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 Financial Action Task Force (FATF)

Definition of the Financial Action Task Force (FATF):

It is an intergovernmental organization based in the French capital, Paris, founded in 1989. The Financial Action Task Force aims to combat currency counterfeiting and terrorist financing, and it has 37 members within the organization. They are the United States of America, the United Kingdom, Argentina, Australia, Austria, Belgium, Brazil, Canada, China, Denmark, the European Union, Finland, France, Germany, Hong Kong, the Gulf Cooperation Council, Iceland, India, Ireland, Spain, Israel, Italy, Japan, South Korea, Malaysia, Mexico, Luxembourg, Netherlands, New Zealand, Norway, Portugal, Russia, Singapore, South Africa, Sweden, Switzerland, Turkey, Saudi Arabia.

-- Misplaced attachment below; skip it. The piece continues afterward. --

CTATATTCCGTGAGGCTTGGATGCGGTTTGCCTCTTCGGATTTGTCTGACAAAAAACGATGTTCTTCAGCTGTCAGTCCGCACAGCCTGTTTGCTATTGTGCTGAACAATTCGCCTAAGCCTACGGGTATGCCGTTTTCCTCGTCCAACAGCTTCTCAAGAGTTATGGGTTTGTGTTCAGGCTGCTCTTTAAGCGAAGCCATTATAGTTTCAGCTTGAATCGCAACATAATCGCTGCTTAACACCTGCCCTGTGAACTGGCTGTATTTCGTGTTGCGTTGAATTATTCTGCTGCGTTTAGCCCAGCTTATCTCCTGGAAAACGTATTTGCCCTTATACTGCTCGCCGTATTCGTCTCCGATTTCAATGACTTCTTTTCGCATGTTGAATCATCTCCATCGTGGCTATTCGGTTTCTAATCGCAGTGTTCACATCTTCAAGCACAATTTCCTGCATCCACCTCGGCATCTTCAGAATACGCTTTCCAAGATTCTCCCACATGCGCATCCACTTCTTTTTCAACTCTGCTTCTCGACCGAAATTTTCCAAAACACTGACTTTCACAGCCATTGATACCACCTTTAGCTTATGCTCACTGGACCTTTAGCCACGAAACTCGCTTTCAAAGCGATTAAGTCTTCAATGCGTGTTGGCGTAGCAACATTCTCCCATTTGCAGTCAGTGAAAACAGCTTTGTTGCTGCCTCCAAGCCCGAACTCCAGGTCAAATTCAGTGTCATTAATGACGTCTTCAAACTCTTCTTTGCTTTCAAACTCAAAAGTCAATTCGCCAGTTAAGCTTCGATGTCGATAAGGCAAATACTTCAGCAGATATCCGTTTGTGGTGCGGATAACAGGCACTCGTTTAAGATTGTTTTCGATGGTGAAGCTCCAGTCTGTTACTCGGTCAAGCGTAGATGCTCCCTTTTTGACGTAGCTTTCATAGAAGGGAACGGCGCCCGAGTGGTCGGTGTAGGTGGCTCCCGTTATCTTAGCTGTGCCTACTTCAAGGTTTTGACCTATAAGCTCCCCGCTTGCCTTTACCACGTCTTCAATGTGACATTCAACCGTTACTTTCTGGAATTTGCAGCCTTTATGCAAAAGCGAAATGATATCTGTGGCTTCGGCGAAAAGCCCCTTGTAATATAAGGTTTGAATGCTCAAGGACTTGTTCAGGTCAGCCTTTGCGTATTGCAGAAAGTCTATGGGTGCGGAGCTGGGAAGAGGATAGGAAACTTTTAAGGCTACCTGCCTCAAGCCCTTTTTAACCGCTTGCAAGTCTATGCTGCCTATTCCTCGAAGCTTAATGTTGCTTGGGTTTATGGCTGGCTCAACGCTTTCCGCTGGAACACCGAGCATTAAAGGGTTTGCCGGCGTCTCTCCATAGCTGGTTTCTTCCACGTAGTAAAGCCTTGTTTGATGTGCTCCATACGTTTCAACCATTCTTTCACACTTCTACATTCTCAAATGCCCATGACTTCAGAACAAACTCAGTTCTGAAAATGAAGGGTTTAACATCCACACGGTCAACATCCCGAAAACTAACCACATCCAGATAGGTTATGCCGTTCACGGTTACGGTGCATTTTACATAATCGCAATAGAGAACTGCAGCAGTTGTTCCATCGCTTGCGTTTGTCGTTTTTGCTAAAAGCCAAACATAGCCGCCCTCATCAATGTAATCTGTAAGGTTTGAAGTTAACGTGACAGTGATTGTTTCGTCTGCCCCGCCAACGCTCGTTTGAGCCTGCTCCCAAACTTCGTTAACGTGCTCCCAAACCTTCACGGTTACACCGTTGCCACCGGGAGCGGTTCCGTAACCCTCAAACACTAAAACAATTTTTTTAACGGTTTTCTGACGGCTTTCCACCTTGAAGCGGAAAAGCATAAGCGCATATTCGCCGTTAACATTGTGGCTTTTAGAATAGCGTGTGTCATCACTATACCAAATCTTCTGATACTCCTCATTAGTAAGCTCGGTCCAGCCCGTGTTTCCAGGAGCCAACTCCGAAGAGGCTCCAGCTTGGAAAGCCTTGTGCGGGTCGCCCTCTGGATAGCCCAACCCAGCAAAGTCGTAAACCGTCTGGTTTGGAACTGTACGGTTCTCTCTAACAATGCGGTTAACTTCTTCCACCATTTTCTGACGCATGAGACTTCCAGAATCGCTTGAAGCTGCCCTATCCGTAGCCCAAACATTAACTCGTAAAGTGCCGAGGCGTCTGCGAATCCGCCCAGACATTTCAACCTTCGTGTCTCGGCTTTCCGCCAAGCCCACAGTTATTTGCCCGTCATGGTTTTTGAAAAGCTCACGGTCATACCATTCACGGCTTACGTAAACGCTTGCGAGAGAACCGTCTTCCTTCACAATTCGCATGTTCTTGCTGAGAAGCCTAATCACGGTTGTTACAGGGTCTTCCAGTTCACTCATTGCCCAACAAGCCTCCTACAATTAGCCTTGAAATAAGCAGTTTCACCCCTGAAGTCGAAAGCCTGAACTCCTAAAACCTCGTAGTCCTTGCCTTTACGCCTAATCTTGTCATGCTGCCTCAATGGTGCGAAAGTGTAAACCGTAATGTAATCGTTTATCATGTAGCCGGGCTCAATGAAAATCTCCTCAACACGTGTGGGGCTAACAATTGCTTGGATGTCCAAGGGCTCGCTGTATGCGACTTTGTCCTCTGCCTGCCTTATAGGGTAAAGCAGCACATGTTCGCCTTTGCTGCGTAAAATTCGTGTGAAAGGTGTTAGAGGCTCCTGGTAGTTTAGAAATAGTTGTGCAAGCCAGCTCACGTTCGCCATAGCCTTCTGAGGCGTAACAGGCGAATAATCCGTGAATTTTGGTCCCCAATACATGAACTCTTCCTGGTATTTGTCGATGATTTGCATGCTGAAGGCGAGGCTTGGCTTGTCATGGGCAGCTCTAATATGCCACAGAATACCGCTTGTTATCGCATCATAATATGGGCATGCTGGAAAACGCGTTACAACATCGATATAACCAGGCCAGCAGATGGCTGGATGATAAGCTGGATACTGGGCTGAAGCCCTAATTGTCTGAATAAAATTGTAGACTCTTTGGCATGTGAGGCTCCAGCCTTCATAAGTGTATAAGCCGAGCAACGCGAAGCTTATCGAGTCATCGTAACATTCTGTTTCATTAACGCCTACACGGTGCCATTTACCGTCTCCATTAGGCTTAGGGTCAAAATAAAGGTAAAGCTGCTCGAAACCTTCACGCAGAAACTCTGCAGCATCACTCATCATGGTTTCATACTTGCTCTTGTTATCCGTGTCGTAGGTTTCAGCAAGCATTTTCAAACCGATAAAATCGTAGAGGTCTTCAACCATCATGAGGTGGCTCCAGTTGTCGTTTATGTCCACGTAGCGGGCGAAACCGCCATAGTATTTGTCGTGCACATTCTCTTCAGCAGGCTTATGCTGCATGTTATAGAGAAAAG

Role of FATF:

FATF recommendations set out a comprehensive and consistent framework of measures that countries should implement in order to combat money laundering and the financing of terrorism, in addition to financing the proliferation of weapons of mass destruction. Since the legal, administrative and operational frameworks and financial systems vary in various countries, it is not possible for all of them to take identical measures to confront these threats. Therefore, the FATF recommendations set an international standard, which countries should implement by taking measures that have been adapted to their own circumstances. (FATF website)


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